Home Entertainment Why Daft Punk Needs Nile Rodgers (And Vice Versa)

Why Daft Punk Needs Nile Rodgers (And Vice Versa)

If you haven’t already been by Daft Punk’s home page in the last week, prepare to party hard for 15 seconds, because that’s all you get! The genre-defining French house duo has officially announced their long-awaited new album, revealing its title, release date, and little else. Under the title Random Access Memories, the robo-dj pair is expected to release their fourth studio effort on May 21, and while they haven’t yet dropped any videos, singles, or even track titles, the 15-second preview on their site has already prompted countless fans to listen to what little crusts they’ve got on loop.

The track first appeared in a brief spot during SNL the previous week in instrumental form, pleasantly surprising fans with its classic disco feel and rather un-Daft clarity of sound, signifying a shift in production style towards the work of  collaborator Nile Rodgers. In an interview with Rolling Stone, the prolific producer confirmed that the as-of-yet unnamed track “shows you the great collaboration” and features the signature funk guitar playing that first brought Rodgers mainstream attention with seminal disco band Chic in the late 70’s.

In many ways, Daft Punk and Nile Rodgers might be a perfect match, especially when you consider Daft Punk’s history of taking cues from many of Chic’s dance floor contemporaries. On the quintessential album Discovery, Daft Punk broke new ground in the field of sampling when they spliced together classic disco and funk tracks by Barry Manilow, George Duke, and Edwin Birdsong to create their beats, usually slicing songs mercilessly into micro-snippets to shuffle and create the backbone of their infectious beats. Though they’ve apparently chosen not to repeat this experiment in the preview to Random Access Memories, the old-fashioned groove they’ve recorded with Rodgers may very well one-up it.

And it’s about time too. While the reputation of Discovery may be impossible to top, subsequent releases have been met with an agonizing awareness among fans that something is missing. While the live album Alive 2007 proved to be a mash-up masterpiece and confirmed the band’s status as masters of dj stagecraft, their studio efforts Human After All and the soundtrack to Tron: Legacy have been noticeably lacking in brilliant originals. Human After All made a strong push towards an overall more electronic sound, although many complained that its reliance on pure repetition and more overt samples made it pail in comparison to efforts by comparable house groups, such as the hybrid EDM-rock creations of Justice. Tron: Legacy had an excellent soundtrack that proved Daft Punk is on par with other gearheads-turned-film-scorers like BT and Trent Reznor, but largely lacked any dance tracks barring the too-short “Derezzed” which clocked in at less than 2 minutes.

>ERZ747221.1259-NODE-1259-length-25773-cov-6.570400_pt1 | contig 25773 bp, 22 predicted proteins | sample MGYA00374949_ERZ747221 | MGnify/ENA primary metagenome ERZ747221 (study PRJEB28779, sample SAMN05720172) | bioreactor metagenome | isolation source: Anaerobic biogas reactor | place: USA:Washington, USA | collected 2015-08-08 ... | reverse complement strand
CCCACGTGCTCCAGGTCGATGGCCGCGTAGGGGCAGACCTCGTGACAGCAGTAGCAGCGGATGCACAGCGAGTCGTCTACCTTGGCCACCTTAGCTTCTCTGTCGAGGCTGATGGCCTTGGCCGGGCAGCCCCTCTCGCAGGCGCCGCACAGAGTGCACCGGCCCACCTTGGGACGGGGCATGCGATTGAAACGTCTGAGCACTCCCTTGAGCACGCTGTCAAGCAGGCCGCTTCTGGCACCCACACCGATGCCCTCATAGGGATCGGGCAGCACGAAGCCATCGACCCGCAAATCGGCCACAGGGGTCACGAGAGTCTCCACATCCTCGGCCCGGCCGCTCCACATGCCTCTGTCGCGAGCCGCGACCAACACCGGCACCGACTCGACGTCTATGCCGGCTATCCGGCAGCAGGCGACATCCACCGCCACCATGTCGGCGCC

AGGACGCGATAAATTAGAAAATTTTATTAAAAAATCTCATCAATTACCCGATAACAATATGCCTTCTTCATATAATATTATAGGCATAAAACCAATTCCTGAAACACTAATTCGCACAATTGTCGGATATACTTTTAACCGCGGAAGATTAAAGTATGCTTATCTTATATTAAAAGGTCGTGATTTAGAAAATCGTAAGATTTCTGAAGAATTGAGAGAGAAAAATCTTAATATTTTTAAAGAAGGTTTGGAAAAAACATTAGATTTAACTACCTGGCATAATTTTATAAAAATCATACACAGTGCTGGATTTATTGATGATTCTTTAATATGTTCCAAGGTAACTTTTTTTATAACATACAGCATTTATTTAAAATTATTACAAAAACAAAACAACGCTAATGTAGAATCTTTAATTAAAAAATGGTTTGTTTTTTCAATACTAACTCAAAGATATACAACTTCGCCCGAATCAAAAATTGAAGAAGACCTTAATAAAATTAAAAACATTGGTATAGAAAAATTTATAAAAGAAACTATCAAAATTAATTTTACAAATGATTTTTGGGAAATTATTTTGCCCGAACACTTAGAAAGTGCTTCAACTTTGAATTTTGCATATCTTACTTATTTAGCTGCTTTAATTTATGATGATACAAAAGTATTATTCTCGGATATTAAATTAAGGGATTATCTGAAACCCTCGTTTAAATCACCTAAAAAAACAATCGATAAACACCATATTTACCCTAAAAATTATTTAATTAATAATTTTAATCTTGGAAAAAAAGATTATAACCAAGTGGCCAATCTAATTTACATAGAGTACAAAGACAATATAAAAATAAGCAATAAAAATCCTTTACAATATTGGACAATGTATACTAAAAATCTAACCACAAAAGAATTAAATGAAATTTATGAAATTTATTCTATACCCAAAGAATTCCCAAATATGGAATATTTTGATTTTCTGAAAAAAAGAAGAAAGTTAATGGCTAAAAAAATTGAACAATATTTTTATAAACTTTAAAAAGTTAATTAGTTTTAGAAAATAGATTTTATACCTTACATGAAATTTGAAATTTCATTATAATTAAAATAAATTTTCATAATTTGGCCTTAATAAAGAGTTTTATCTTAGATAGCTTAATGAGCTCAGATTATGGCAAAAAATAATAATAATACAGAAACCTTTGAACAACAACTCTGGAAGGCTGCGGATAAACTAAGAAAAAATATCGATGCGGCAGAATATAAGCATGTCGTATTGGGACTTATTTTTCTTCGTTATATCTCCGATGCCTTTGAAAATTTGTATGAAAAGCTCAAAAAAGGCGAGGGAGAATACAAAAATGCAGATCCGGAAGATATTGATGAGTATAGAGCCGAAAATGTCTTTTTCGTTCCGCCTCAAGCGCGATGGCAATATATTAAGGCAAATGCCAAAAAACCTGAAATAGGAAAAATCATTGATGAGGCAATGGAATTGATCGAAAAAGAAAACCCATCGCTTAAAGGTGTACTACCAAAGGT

What Nile Rodgers has given Daft Punk is a disco sound that is not only dance-worthy but completely authentic, and perhaps the shot in the arm they need for another masterpiece. While creating original recordings may be the antithesis to the sampling innovations that made them essential study to DJ’s the world over, it does give them the chance to fully confront the retro style that made Discovery so instantly-identifiable among casual listeners.

On the other side of the coin, in many ways Daft Punk has done Nile Rodgers and perhaps the whole disco era a favor. For many in Daft Punk’s younger audience, disco was an embarrassing memory of their parents’ generation until Discovery reintroduced the genre minus its divisive context as the oft-hated enemy of “serious” music of the era like rock, folk, and jazz. With the intensity of tracks like “One More Time” and “Digital Love” and their cool robot personae, Daft Punk bridged a gap few others had successfully crossed, landing somewhere magical between boogieing and thrashing. And for those worried Daft Punk might be drifting too far from their famous sound, their signature “Harder Better Faster Stronger” style vocoded vocals reassuringly chant “Get Funky” throughout the site preview.

In the same way that many young people found themselves discovering classic pop records while perusing the various samples on Discovery, some confirmed and some only rumored, hopefully Random Access Memories will be a chance for a few kids to discover the excellent work of Nile Rodgers, who has performed on and produced countless records. From the 80’s onward, Nile Rodgers was responsible for re-energizing many rock bands into major dance floor hits – his work on two albums with David Bowie yielded “Let’s Dance”, one of the English star’s two USA number ones, and Rodgers’ dance sensibilities gave the B-52’s their biggest hit “Love Shack” on their comeback album Cosmic Thing. He’s also the chops behind the iconic records of a variety of performers, including Diana Ross’ diana, Madonna’s breakthrough Like A Virgin, and even performance artist Laurie Anderson’s live record Home Of The Brave.

Random Access Memories can be pre-ordered on iTunes.

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